Curated by Ximena Caminos
Paraísos desplegables (Pop-Up Paradises) is a 640sq.m. site-specific installation by Manuel Ameztoy commissioned by the Faena Art. Designed specifically for Faena Art Center Catedral exhibition hall, the work consisted of hand-cut openwork textiles on a monumental scale. An artist known for his work with ephemera, Ameztoy conjured a fairytale landscape that was as delicate as it was detailed. The exhibition included a video of the same installation in the marshes of the Entre Ríos province, which was its original source of inspiration. According to art critic Ana María Abattistozzi, “Paper has become central once again, not only as support, but as the material of an image that is constructed with scissors.”
First I get ready. I put on work clothes: boots and thick socks, cap with visor and leather gloves. As Ester, who hands me the machete she taught me how to use, says, I cover “every last bit of skin.” She is the one who showed me that I should always hit the base of the stalk with short blows, ideally where it sprouts up from the ground. Never swing at loose fluttering branches, since it can bounce back like the lash of a whip and take out your eye. She also warned me against the vipers, which must be avoided or killed “in the name of Jesus.”In my left fist, then, the machete. In the right, I grasp the stone that I have in my pocket. I progress slowly amidst the thistle. Thanks to their long thorns, it is easy to see where one shrub begins and the other ends. But you have to be careful not to run into with the “black vines”, which are hidden amidst the others under the tree tops. Their hard stalks are like wires with hooks that come in and out of the ground in a row. They go right through your clothes and catch on your flesh. I approach the rise, circling around it on the path opened by animals and streams, until I come to the spot where the trail crosses that first layer of thorns: this is it, this is where I take root.I’m now inside. I can tell because I must hunch over to move on, looking down due to the undergrowth above. I see ferns, ivy, moss, lichen, fungus and palm tree as I go by.
Every so often, there are larger hardwood trees and jaca- randas. I hurry as I head downward, but I am held up by the tangle of climbers that I push back as I advance. I am getting close. I see the crack in the earth. I know that it will grow into a ravine, a gulley and that by the time I reach the Paraná River it will be much too wide for me to jump over.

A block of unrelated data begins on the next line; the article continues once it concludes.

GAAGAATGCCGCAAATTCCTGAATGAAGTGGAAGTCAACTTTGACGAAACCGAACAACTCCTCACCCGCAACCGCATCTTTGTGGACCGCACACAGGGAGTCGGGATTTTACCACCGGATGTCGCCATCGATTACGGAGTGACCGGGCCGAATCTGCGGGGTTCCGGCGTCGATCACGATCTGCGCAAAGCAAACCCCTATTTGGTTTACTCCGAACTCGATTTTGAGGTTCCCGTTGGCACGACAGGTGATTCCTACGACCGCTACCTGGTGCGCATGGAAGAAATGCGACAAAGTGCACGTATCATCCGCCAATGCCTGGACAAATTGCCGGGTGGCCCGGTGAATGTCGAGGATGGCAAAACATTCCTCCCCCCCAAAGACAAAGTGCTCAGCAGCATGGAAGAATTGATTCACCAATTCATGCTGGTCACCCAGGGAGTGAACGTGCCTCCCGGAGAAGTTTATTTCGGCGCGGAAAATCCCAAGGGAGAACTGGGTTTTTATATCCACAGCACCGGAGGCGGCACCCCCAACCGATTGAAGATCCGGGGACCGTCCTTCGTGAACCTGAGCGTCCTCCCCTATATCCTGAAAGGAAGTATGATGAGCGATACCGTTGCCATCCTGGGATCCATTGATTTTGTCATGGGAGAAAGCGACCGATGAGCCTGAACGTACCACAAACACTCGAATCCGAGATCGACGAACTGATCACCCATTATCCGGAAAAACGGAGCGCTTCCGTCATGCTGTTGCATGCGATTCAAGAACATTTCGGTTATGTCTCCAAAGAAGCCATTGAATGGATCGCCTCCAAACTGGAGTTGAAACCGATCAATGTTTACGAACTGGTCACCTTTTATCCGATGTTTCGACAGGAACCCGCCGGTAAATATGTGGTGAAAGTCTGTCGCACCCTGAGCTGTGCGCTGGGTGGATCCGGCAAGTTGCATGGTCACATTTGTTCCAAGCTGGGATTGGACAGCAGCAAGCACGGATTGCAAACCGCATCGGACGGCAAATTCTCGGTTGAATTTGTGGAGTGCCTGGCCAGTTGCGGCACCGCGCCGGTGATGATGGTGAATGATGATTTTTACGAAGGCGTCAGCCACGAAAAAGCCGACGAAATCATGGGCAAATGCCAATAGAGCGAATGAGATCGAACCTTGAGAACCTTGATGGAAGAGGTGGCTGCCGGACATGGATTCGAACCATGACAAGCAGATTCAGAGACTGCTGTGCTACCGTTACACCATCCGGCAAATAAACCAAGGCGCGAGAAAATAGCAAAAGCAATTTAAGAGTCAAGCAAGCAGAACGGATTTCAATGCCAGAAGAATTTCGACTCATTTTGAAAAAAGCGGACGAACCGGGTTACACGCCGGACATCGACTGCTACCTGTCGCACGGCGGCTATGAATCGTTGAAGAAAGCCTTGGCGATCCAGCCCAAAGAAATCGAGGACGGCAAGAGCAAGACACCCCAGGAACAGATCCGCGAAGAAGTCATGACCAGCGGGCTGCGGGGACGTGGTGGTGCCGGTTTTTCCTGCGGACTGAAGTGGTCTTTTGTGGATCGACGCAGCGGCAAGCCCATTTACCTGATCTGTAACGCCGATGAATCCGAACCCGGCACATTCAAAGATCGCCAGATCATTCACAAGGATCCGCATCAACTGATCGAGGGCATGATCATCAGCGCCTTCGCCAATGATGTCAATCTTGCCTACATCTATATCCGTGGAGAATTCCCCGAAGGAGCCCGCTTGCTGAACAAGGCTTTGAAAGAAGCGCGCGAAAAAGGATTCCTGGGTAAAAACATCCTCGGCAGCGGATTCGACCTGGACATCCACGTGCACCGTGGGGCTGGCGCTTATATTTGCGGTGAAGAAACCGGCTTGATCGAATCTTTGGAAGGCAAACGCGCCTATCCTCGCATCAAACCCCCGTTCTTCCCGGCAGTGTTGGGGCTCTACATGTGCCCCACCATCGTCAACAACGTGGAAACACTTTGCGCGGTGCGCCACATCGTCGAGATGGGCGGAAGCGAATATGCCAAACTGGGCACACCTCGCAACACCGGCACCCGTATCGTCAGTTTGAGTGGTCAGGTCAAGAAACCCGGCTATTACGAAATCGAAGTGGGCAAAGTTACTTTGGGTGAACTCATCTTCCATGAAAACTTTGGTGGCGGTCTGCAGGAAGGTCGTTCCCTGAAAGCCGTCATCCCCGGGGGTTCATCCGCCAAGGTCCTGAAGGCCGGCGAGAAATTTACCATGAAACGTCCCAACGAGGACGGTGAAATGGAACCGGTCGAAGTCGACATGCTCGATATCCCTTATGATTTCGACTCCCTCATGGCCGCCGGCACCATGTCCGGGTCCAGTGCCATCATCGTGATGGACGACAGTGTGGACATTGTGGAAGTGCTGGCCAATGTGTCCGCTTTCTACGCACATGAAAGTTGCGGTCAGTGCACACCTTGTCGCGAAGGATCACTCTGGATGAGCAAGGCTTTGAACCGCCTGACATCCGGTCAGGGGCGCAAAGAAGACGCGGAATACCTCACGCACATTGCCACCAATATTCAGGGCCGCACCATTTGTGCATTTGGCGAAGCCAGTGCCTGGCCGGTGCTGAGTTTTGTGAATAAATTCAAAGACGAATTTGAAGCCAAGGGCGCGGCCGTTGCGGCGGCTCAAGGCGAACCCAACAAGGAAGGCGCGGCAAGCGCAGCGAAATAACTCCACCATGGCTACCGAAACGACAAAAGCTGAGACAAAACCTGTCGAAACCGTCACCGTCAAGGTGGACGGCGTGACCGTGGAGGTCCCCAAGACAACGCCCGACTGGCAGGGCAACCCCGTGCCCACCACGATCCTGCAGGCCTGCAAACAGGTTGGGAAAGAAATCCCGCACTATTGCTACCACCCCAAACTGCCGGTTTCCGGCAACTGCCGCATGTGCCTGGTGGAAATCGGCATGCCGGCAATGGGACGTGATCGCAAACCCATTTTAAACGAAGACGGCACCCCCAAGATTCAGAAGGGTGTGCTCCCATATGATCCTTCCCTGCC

I take the leap. I am now down below. The rise collapses into this clayey bed. Everything that has overflowed in the summer, everything that has gone over the edge and drained away with storm waters ends up here. Enor- mous trees that have fallen under their own weight take root down here; they will grow tall again until they rot and head downstream. The thickness of the rise, the fields, the wire fences, the homes and the chicken coops also feed this fertile slime.
Down here, amidst rotting wood and roots digging into the ground, is a spring. I lean over the water and reach out my hand, the one holding the stone I have been ca- ressing in my pocket. I drop the stone into nature’s well; it makes no waves, no concentric circles as it vanishes into the still water. In my memory, though, a crest rises up like a doom and stays there between water and sky, between the two muddy sides of the ravine
Something blinds me. A slice of the midday sun that reaches even the back of the ravine and hits me in the face. I hear the dogs calling me in for lunch. Ester must have set the table by now.
Faena Art Center Buenos Aires
Aimé Painé 1169, Faena Buenos Aires, Argentina